Colorado Springs Military Newspaper Group

Schriever Sentinel

Chief shares ingredients of success

Commentary by Chief Master Sgt. Timothy Winfree

50th Mission Support Group superintendent

As this will be my last article as an active duty member I thought I would share a few bits of advice on what I believe is needed for one to be successful in this great way of life we all have chosen. Although there are as many opinions as there are people on what it takes to be a success, I would submit the following four key ingredients, as critical to being a successful Airman: pride, humility, perspective, and determination. I have used these four throughout my career, both in good times and bad. They have served me well and helped me remain focused.

First, let’s talk about pride. I can remember vividly how I felt the first time I put on an Air Force uniform. I had just arrived at basic training, it was shortly after having all the hair (I actually had hair back then) cut off my head and receiving my clothing issue. Although I was nervous and still wondering what I’d gotten myself into, I couldn’t hold back the urge to look at myself in the mirror and smile. Man! I was a good looking Airman! Seriously though, I felt immensely proud. Proud to be a member of the Air Force, proud to be an American and proud to wear a uniform that symbolizes what people around the world have come to respect as the greatest Air Force in the history of mankind. Throughout my career I have continued to be proud of this uniform, and even more so I have always been proud of whatever duties I was assigned to complete. As a Security Forces member, whether I was standing guard at an installation entry control point, filling sandbags, picking up trash, completing my career development course or running a radar, you can bet I was proud to be doing it. Taking pride in my work, my appearance, my attitude and how I conducted myself as an Airman certainly had a positive impact on my career and contributed greatly to my accomplishments as a military professional. The best advice I can give you about this is to be proud of whatever you are doing and usually whatever you are doing will be excellent or at least completed with excellent results. Now let’s switch gears to another ingredient that has served me well, humility.

I learned at a very early age that no one likes the person who makes it known that they are better at everything than everybody else. We all have encountered this guy or gal. If you are one of these people, and you know if you are, take a hard look around to see who’s really listening next time you are ranting along about yourself and how great you are. In my experiences I have found success is much sweeter when you “walk softly and carry a big stick.” You don’t have to tell people you are great and excellent in all you do; your results will speak volumes for you and people will respect the fact that you don’t brag about what you’ve done all the time. There’s a big difference between pride and arrogance and trust me, the line between the two is thin. My advice is to use your successes to demonstrate proficiency, to encourage others to better themselves and to teach others how to succeed. I have always been grateful for the opportunity to serve and have used humility to keep me grounded to the fact that nothing I have done in my life has been without the assistance of others in some form or fashion. So, while being humble will help keep you from being stoned to death by co-workers, putting things into perspective can help you along the road to success as well.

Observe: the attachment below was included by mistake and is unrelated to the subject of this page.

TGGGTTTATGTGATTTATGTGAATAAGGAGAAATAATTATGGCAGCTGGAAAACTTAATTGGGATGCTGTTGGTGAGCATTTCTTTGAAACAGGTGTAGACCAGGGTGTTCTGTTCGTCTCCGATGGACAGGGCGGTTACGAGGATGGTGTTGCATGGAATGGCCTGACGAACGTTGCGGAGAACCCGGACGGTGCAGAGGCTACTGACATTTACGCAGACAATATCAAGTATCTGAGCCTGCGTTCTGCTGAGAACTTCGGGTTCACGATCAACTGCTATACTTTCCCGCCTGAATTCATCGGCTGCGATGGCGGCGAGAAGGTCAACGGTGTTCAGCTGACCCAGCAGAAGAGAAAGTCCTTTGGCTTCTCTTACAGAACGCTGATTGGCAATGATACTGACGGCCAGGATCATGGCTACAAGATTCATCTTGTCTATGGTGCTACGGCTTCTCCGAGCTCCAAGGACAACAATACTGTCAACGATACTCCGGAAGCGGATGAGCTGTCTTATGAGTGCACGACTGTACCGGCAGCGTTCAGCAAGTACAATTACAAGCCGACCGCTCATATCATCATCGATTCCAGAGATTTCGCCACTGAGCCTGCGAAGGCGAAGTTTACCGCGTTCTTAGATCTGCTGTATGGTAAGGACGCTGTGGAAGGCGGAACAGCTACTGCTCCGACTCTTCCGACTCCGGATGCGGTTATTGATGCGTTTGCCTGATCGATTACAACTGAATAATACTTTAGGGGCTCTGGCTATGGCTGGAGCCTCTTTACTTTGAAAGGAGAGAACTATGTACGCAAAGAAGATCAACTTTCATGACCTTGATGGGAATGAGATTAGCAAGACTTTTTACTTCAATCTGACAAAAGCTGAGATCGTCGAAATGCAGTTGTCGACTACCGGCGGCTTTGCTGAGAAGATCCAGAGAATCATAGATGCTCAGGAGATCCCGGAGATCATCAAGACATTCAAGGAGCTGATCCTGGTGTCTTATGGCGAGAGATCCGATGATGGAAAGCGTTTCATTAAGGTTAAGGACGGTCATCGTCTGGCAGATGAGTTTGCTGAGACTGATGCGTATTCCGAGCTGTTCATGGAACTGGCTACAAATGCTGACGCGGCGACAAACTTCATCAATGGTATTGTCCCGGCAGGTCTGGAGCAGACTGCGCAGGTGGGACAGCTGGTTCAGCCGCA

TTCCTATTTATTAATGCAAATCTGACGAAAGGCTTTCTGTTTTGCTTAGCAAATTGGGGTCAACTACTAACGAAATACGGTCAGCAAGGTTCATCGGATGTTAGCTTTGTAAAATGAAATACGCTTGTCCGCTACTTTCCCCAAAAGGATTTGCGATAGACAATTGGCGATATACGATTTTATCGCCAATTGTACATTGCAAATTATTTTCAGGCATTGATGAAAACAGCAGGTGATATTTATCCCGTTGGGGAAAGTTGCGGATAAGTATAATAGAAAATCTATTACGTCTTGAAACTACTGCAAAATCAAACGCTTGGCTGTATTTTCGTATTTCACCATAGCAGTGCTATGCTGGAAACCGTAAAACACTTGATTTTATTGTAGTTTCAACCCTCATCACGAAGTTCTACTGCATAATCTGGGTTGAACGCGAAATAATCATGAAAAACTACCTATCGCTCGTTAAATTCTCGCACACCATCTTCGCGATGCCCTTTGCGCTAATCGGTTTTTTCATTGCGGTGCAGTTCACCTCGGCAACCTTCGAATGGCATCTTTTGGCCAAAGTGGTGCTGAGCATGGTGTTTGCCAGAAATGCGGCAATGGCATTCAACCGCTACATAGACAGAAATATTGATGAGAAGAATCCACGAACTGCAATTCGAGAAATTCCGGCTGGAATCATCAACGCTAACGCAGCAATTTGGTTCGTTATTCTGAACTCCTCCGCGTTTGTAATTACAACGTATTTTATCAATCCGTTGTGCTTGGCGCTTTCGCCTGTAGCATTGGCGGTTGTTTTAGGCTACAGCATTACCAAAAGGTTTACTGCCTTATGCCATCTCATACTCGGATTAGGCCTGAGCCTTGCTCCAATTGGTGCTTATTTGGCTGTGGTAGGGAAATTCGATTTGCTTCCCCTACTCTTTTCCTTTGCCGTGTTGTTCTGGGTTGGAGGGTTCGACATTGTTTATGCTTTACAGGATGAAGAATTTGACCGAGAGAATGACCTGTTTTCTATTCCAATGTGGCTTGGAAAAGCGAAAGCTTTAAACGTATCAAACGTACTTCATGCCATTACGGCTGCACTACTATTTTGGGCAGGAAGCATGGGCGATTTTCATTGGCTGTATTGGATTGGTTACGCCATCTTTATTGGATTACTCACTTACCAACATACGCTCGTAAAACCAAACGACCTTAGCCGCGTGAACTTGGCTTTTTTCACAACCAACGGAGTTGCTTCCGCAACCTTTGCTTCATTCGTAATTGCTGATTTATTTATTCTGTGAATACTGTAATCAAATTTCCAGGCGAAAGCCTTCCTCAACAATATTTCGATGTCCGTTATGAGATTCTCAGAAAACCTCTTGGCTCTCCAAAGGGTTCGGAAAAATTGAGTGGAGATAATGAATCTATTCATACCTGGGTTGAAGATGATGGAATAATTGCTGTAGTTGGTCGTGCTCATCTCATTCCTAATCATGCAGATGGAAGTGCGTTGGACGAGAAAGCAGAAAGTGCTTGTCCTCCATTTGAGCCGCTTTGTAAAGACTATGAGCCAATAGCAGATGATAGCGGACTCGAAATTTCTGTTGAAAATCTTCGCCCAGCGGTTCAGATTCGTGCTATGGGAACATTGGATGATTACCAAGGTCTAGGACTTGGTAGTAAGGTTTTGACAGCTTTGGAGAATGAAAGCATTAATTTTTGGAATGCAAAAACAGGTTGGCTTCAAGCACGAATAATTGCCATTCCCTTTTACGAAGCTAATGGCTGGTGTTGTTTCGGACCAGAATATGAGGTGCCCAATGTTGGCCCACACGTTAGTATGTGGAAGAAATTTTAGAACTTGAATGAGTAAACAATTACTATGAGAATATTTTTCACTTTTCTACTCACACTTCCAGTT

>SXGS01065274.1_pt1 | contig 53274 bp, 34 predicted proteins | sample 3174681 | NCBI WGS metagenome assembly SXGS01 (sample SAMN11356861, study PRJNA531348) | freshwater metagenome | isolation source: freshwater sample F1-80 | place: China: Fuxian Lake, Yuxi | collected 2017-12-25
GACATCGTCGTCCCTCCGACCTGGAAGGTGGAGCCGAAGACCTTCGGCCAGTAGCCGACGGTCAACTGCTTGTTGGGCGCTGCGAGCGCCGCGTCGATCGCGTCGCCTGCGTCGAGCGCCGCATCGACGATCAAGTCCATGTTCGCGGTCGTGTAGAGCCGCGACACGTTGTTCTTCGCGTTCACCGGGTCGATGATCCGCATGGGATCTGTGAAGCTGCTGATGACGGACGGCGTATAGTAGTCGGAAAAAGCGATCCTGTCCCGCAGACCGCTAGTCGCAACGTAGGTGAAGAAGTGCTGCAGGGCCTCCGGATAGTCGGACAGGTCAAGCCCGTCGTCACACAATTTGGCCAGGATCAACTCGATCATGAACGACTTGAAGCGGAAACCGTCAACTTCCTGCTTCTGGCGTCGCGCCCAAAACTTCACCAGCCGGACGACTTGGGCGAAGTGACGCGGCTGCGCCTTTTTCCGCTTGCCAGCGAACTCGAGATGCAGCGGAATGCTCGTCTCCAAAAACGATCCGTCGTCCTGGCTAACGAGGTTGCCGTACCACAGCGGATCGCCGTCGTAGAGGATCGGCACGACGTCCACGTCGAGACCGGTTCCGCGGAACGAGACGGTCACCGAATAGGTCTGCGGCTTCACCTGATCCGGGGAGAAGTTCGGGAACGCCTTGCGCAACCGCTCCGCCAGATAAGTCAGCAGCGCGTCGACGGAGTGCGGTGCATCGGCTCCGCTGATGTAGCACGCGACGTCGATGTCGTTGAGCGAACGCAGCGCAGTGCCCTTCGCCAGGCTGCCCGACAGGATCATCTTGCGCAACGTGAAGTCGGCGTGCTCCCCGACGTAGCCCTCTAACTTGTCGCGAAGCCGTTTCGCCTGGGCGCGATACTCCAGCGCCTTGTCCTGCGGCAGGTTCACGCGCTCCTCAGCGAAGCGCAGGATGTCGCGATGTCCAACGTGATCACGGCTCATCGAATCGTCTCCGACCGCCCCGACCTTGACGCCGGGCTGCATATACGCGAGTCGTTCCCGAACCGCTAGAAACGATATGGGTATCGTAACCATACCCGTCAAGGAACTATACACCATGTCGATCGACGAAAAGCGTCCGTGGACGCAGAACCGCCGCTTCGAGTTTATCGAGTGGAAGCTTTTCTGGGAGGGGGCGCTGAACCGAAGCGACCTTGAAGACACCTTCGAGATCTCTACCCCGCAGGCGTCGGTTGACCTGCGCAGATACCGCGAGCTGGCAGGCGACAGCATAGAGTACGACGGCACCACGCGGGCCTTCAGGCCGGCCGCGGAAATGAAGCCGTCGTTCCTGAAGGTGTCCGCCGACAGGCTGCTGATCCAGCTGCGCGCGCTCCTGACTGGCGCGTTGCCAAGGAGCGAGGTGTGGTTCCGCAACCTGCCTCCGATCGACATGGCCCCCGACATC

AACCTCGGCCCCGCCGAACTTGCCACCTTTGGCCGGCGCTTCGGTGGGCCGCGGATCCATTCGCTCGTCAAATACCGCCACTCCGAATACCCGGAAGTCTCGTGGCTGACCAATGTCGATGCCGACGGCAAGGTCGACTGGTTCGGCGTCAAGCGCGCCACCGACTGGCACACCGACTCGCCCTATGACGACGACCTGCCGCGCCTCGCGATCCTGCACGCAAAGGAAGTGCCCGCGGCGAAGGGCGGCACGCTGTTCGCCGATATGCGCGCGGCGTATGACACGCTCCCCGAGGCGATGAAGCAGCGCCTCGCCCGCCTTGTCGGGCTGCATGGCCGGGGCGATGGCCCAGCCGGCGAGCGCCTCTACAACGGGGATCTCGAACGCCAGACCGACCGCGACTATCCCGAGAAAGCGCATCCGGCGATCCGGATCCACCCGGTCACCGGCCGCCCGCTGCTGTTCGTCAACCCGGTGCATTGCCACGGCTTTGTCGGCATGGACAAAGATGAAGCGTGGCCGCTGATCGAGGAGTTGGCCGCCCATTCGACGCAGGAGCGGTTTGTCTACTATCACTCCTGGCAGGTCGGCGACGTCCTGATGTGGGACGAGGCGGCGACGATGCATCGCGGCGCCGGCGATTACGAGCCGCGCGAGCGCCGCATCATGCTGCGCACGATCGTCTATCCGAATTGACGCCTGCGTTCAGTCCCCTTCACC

During the first three weeks of my AF career I learned a very good lesson about perspective. At the time I was stationed at Hellenikon Air Base in Athens, Greece. Many people don’t know it, but back in 1989, Athens was the terrorist capital of the world. Military members and their families were prime targets for many ideological factions. I was working a midnight shift when a call came across my radio from the desk sergeant notifying everyone of an off-base attack. We immediately formed a detail and responded to an area right outside the main gate where many military families, myself included, resided. Upon arrival we found three vehicles completely engulfed in flames, all had been firebombed. I noticed immediately that one of the vehicles was mine. Needless to say I was upset by this and my attitude showed it, but I still completed my duties. We cordoned off the area, ensured there were no injuries to personnel and eventually turned the scene over to civilian authorities for investigation. My “ahh moment” on perspective came shortly thereafter while I was expressing my disgust, anger and frustration with the situation to my friends. My supervisor, Sergeant Mario Martinez, calmly approached me and stated simply, “Well, at least you weren’t in it Winfree.” So I shut up! Moral of the story is no matter how bad you think things are, there is always some good in it, you just have to look for it. This leads me to my last ingredient for success, determination.

Having a positive attitude and outlook on life requires determination more so during difficult times, challenges and unpleasant tasks. Whether preparing for a physical fitness test, promotion test or dealing with a difficult deployment, being determined can make all the difference in being successful. Taking a determined approach to be positive and excellent at what you are doing is necessary and in most cases, can be the only thing standing in your way toward mission accomplishment.

So here’s my parting shot…take pride in yourself, your work and the mission; be humble in your successes, how you conduct yourselves and how you receive praise; always keep things in perspective and be determined in whatever task you set out to accomplish.

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